2. Good morning. Definitely yes to always consult the advice and direction of the physician involved in the patient's treatment when changing doses or discontining medications. Only as a last resort does one make the changes without a physician's advice. As in my son's case, the doctor never returned the phone call. He complained of night sweats, rapid heart rate, nightmares, mind not clear, sleeping 18 to 20 hours straight. I had to do something. His next appointment is on the 26, so I'm really nervous about being scolded. Hope he won't discard us away. Wish us luck.

    Happy Sunday,
    Tasha

    ReplyDelete
  3. I hope you don't mind me saying that this is a beautiful but sad well written poem. Beautiful because it explains what is factual and real for you in a poetic form but also the sadness of the turmoil for pain relief.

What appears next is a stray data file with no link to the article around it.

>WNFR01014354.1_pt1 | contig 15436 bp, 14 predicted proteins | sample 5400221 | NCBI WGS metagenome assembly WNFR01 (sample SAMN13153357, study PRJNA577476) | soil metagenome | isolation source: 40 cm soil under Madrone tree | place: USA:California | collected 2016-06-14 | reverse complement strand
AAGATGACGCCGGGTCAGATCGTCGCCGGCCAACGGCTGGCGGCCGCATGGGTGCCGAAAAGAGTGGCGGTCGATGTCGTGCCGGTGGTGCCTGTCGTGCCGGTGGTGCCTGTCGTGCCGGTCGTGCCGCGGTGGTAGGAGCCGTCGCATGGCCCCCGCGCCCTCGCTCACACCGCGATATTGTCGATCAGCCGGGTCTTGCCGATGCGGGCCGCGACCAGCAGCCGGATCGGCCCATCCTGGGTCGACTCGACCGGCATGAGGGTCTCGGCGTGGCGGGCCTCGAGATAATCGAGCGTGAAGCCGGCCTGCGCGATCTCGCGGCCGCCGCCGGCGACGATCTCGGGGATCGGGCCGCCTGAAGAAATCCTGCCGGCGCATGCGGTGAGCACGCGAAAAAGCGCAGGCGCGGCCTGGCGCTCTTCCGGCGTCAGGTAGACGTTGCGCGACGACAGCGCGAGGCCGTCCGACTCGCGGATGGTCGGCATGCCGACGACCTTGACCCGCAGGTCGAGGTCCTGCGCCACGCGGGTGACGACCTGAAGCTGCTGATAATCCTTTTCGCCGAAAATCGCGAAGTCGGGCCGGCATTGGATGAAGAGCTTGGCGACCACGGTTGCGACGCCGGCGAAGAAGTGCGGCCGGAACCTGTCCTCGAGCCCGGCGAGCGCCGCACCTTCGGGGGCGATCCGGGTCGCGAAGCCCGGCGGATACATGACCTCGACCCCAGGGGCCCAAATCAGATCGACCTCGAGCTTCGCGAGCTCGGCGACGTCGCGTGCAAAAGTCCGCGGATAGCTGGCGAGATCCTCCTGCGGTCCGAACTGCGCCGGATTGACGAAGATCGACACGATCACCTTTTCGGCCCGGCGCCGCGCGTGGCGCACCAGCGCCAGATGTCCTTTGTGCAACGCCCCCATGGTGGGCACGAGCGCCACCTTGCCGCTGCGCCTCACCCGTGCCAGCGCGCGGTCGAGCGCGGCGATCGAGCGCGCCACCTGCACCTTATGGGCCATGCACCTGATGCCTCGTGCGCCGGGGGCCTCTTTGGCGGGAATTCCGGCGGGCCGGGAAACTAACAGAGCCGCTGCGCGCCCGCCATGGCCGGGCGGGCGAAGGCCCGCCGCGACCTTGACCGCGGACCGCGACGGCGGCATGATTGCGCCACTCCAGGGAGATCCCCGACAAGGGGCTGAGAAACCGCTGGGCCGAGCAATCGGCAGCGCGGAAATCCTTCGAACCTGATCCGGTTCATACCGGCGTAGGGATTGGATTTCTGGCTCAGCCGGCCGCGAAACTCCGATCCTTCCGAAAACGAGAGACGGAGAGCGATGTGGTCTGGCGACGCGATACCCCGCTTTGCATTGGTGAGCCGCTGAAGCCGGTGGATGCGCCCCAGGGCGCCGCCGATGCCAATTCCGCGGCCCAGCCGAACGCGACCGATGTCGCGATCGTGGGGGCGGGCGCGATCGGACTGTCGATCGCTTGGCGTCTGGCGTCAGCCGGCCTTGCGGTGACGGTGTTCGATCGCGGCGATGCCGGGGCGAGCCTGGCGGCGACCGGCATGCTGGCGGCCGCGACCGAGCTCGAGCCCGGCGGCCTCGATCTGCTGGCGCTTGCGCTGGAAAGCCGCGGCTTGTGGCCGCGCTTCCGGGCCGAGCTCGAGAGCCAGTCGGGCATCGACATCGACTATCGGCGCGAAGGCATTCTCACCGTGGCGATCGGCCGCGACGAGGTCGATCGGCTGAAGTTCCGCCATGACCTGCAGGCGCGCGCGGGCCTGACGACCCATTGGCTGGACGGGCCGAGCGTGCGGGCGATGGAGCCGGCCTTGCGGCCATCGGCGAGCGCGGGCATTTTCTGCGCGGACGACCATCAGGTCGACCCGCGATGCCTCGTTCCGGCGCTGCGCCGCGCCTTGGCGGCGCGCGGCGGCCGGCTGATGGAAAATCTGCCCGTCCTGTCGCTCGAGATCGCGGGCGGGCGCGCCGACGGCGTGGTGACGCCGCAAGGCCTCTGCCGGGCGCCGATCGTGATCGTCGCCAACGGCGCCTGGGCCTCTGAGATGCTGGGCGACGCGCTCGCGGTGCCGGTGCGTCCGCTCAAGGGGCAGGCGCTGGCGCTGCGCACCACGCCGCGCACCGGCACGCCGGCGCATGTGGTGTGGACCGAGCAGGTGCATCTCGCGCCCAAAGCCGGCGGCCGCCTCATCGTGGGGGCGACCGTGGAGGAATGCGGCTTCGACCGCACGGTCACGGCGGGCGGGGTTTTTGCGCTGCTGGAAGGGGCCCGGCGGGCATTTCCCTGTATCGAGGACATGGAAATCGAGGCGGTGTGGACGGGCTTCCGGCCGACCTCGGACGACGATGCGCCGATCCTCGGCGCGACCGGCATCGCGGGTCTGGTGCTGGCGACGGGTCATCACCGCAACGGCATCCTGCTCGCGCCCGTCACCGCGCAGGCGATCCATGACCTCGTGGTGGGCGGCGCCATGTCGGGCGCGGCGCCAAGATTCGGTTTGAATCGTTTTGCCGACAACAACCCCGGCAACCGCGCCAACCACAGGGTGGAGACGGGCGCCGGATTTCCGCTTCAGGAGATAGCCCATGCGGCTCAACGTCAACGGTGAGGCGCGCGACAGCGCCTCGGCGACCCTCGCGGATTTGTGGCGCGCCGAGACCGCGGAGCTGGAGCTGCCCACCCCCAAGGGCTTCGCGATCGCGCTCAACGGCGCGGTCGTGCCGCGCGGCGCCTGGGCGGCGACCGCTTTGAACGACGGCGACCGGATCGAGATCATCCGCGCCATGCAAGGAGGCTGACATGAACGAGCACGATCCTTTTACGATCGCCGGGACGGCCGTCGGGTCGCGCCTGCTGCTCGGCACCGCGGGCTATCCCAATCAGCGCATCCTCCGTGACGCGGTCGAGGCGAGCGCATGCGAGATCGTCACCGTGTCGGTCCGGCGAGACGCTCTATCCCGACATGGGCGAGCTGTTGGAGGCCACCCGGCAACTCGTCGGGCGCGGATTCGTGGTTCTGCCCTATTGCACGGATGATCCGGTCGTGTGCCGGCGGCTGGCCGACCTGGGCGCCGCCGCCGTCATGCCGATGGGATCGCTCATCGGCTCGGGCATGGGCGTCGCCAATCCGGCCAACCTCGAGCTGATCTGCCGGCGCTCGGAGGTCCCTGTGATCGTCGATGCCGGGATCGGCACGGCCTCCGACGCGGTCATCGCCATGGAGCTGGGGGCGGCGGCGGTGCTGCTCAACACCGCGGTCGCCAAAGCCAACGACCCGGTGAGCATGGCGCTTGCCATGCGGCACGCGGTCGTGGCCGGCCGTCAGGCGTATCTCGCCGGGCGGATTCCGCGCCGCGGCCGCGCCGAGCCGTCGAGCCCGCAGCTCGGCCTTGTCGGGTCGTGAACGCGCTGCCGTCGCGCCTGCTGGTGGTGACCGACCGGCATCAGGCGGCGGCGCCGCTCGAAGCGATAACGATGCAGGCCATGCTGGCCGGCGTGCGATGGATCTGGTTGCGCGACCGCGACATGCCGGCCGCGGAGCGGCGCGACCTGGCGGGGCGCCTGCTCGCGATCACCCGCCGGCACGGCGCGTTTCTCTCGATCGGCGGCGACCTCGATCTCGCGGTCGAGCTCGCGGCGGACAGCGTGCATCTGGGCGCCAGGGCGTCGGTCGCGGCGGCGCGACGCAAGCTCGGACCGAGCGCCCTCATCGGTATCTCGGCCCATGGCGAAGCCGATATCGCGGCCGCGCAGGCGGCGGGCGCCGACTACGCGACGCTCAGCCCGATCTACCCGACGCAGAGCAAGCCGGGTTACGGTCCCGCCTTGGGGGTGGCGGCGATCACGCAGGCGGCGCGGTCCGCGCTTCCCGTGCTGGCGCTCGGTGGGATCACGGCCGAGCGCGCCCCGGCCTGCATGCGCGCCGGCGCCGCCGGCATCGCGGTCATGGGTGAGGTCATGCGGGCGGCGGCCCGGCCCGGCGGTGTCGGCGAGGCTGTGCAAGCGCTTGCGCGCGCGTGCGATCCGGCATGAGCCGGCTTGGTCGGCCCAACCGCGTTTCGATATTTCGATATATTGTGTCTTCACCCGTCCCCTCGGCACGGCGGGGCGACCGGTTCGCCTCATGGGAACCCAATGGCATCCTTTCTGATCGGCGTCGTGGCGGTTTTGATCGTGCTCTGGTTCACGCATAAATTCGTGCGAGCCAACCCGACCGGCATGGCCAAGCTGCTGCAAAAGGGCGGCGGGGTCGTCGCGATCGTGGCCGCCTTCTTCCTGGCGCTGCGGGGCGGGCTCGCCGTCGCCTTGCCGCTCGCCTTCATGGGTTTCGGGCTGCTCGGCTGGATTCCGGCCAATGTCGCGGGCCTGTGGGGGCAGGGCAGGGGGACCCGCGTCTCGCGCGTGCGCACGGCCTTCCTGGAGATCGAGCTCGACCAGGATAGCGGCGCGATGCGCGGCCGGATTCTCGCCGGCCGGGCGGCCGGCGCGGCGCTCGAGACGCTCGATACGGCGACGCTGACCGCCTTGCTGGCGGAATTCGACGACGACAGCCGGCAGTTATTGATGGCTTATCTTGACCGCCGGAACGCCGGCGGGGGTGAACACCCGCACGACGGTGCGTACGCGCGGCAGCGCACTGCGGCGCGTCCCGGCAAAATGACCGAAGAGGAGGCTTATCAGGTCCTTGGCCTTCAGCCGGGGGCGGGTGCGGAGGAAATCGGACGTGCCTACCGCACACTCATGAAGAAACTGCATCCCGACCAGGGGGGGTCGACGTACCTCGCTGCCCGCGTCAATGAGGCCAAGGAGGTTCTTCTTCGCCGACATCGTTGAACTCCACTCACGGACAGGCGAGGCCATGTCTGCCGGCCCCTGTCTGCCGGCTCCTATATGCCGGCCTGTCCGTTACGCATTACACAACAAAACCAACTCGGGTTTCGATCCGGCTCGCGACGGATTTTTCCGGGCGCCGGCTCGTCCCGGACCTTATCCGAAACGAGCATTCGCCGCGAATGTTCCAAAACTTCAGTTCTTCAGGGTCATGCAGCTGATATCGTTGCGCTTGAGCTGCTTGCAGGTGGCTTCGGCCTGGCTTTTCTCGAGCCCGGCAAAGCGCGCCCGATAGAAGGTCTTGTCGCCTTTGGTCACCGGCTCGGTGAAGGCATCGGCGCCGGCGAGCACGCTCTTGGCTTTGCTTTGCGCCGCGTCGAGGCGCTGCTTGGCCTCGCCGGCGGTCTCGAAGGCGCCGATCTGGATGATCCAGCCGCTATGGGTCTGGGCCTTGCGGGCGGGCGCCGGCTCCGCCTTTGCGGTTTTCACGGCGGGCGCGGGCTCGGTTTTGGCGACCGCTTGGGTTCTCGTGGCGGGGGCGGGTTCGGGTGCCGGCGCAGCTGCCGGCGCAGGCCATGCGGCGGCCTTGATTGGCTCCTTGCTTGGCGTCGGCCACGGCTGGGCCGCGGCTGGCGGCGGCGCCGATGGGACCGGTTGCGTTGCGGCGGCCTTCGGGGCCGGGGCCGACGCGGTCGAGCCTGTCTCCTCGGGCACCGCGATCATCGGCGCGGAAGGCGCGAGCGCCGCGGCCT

ReplyDelete
    Replies
    1. Rum-Punch Drunk,
      Thanks once again for your kind comment. I am really glad you like the poem, and that you caught the themes within it.
      I am particularly grateful for the consideration and detail with which you write all your comments, they mean a great deal to me, once again many thanks.
      All the Best
      John

      Delete
  4. A heartbreaking poem. I really hope the situation gets better for you.

    ReplyDelete

I really appreciate constructive feedback. If you are able to comment it would be most grateful.